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The Next Step in Canine Behavioral Genetics

The unveiling of a bold effort to re-sort dogs

Key points

  • Genetic studies of dogs have often found that breed does not determine a dog's behavior.
  • New research suggests lineages, not just individual breeds, better group dog behaviors.
  • These 10 suggested lineages offer scientists new ways to examine the common traits across dog breeds.

Following my May 2022 post about Elinor Karlsson’s Science article on the genetic survey of dogs through the Darwin’s Ark project, and its conclusion that a dog’s breed does not predict its behavior, I received several comments aimed at debunking that conclusion.

Karlsson and her collaborators found that “Breed offers little predictive value for individuals, explaining just 9 percent of variation in behavior.” Nonetheless, dissenters insist that their sheltie, for example, exhibits behaviors that are common to all shelties and, indeed, help identify the pint-sized collies.

Another recent paper, "Domestic Dog Lineages Reveal Genetic Drivers of Behavioral Diversification," published in the December 8, 2022, issue of Cell, cast further light on such questions.

Elaine Ostrander, who heads the Cancer Genetics and Comparative Genomics Branch of the National Human Genome Research Institute at the National Institutes of Health, has been pursuing answers to questions regarding the genetics of behavior for several decades. She collaborated with her post-doc Emily Dutrow and James Serpell of the department of Clinical Sciences and Advanced Medicine at the University of Pennsylvania School of Veterinary Medicine.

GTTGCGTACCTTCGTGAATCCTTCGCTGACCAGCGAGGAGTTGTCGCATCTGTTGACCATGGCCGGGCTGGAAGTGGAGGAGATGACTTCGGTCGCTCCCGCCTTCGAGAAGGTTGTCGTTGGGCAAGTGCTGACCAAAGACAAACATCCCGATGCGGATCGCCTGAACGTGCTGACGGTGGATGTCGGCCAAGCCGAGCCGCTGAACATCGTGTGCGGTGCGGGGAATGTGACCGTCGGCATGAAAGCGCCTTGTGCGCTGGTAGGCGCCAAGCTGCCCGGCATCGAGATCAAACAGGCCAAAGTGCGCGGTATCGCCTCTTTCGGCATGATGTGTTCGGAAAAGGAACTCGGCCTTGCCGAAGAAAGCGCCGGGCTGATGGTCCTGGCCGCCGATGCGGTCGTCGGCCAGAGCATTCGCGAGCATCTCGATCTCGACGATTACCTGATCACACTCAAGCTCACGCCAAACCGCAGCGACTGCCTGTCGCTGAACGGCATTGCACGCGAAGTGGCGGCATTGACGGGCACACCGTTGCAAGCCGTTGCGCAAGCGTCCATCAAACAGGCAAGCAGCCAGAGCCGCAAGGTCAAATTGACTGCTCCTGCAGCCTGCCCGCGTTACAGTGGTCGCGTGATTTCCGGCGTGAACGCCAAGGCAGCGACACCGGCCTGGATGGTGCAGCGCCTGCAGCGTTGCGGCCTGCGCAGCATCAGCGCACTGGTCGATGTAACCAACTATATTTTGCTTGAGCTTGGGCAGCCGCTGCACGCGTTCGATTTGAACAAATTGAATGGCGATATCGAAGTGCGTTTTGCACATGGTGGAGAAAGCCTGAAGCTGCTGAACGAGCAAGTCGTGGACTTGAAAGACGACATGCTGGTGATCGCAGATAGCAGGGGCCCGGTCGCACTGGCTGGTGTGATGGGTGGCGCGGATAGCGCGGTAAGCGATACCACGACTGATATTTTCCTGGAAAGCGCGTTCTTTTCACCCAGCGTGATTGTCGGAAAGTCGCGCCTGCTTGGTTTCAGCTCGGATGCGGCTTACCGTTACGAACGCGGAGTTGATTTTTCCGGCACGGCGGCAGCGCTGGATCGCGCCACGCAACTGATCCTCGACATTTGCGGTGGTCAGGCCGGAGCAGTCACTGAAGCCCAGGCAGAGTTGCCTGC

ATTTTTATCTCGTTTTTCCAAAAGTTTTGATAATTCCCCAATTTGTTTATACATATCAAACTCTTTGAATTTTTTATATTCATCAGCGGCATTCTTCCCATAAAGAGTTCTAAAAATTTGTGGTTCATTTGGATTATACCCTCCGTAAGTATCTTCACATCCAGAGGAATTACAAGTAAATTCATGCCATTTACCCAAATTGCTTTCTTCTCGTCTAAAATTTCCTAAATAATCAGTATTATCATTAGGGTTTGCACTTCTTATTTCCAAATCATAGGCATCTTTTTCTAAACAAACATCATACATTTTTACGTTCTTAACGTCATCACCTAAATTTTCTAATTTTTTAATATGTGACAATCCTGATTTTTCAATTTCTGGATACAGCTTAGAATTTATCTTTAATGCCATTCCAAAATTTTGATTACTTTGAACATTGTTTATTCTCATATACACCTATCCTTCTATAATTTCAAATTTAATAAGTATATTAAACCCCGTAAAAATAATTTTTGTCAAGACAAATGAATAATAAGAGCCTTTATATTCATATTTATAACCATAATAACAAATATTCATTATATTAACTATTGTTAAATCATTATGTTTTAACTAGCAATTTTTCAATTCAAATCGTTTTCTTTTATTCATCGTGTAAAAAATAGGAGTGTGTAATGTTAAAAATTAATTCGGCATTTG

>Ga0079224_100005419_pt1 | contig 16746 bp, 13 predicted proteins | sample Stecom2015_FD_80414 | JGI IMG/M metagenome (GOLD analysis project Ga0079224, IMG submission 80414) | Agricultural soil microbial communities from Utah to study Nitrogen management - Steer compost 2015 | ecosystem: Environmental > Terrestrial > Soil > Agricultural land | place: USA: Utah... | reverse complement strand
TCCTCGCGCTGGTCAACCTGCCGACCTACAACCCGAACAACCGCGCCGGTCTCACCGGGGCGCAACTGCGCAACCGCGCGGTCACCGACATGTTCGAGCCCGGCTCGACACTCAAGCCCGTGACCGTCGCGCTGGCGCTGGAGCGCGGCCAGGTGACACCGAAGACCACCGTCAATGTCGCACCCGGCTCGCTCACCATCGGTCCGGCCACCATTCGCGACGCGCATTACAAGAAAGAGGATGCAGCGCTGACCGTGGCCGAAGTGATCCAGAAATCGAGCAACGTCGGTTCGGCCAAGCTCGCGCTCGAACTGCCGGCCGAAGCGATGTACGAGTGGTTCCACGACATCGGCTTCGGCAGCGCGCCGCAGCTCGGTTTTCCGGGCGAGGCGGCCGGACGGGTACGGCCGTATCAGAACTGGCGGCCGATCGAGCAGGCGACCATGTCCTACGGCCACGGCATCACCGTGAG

Their lengthy paper proposed a new way to look at the issue of breed-specific behavior that they hope will open the door to more studies. Essentially, they took dogs from 226 breeds represented in the Federation Cynologique Internationale (FCI) and re-sorted them according to lineages that share behavioral and sometimes morphological characteristics.

To reach their conclusion, they collected genetic data from some 4,000 domestic, semi-feral, and wild dogs and behavioral data from over 46,000 dogs. That produced 10 lineages, including Terriers; Sheepdogs and Cattle dogs; Spitz and so-called “Primitive Types”; Companion and Toys; Retrievers; Flushing dogs and Water dogs; Sighthounds; Pointing dogs; Scent Hounds and related breeds; and finally, Dachshunds. The study also included dogs of indeterminable breed, along with village dogs and wild canids like the gray wolf.

The researchers suggested that the behavioral diversification of dogs predates modern breed formation and that ancient non-coding genetic variations drove this variety.

EV Dutrow, JA Serpell, EA. Ostrander; reprint permission Ostrander
Source: EV Dutrow, JA Serpell, EA. Ostrander; reprint permission Ostrander

Most importantly, Dutrow pointed out in an email to me that the researchers let genetics drive the categories rather than the human-defined behaviors or appearances. As she explained: